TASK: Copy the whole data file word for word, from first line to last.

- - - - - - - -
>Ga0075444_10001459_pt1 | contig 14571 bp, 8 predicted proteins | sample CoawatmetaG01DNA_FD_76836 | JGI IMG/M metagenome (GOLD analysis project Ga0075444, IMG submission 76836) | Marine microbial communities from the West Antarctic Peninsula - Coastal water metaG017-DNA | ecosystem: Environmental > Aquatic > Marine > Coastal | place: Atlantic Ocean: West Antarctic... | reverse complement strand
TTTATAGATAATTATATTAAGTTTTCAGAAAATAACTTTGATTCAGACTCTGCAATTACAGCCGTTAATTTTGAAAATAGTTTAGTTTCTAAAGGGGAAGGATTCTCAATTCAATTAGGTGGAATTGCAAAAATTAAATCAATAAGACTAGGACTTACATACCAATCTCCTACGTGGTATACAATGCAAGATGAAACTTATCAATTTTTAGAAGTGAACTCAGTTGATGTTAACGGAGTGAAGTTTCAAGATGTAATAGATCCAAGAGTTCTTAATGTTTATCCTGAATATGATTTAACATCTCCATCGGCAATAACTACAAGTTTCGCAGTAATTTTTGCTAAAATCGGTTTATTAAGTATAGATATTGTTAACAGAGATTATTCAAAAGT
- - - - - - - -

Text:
>Ga0075444_10001459_pt1 | contig 14571 bp, 8 predicted proteins | sample CoawatmetaG01DNA_FD_76836 | JGI IMG/M metagenome (GOLD analysis project Ga0075444, IMG submission 76836) | Marine microbial communities from the West Antarctic Peninsula - Coastal water metaG017-DNA | ecosystem: Environmental > Aquatic > Marine > Coastal | place: Atlantic Ocean: West Antarctic... | reverse complement strand
TTTATAGATAATTATATTAAGTTTTCAGAAAATAACTTTGATTCAGACTCTGCAATTACAGCCGTTAATTTTGAAAATAGTTTAGTTTCTAAAGGGGAAGGATTCTCAATTCAATTAGGTGGAATTGCAAAAATTAAATCAATAAGACTAGGACTTACATACCAATCTCCTACGTGGTATACAATGCAAGATGAAACTTATCAATTTTTAGAAGTGAACTCAGTTGATGTTAACGGAGTGAAGTTTCAAGATGTAATAGATCCAAGAGTTCTTAATGTTTATCCTGAATATGATTTAACATCTCCATCGGCAATAACTACAAGTTTCGCAGTAATTTTTGCTAAAATCGGTTTATTAAGTATAGATATTGTTAACAGAGATTATTCAAAAGT